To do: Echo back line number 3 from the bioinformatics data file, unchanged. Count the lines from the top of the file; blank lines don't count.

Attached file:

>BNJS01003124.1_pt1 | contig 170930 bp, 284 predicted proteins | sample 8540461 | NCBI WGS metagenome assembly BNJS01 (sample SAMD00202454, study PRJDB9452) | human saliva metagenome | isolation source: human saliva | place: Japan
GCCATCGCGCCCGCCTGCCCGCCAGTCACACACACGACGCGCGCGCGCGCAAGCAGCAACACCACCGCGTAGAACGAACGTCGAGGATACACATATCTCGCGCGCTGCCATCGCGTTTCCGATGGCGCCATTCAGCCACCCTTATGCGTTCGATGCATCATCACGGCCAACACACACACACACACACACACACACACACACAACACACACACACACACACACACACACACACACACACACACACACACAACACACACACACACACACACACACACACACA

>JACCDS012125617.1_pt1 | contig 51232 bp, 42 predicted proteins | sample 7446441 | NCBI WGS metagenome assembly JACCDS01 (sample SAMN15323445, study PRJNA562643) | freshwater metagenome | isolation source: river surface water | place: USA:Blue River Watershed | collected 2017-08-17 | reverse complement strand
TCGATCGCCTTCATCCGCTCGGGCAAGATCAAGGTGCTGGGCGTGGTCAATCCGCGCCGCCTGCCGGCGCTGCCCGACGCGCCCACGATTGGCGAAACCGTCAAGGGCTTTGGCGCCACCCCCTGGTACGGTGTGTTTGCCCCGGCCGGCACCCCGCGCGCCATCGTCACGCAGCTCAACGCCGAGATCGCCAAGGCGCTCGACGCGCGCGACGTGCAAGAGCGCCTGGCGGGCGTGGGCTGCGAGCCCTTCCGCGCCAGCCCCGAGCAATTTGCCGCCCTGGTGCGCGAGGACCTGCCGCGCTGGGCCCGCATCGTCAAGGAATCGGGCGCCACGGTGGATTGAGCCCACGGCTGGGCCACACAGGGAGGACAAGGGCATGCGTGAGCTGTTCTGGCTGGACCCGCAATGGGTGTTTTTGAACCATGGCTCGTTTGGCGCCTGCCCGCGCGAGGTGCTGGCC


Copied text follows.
>JACCDS012125617.1_pt1 | contig 51232 bp, 42 predicted proteins | sample 7446441 | NCBI WGS metagenome assembly JACCDS01 (sample SAMN15323445, study PRJNA562643) | freshwater metagenome | isolation source: river surface water | place: USA:Blue River Watershed | collected 2017-08-17 | reverse complement strand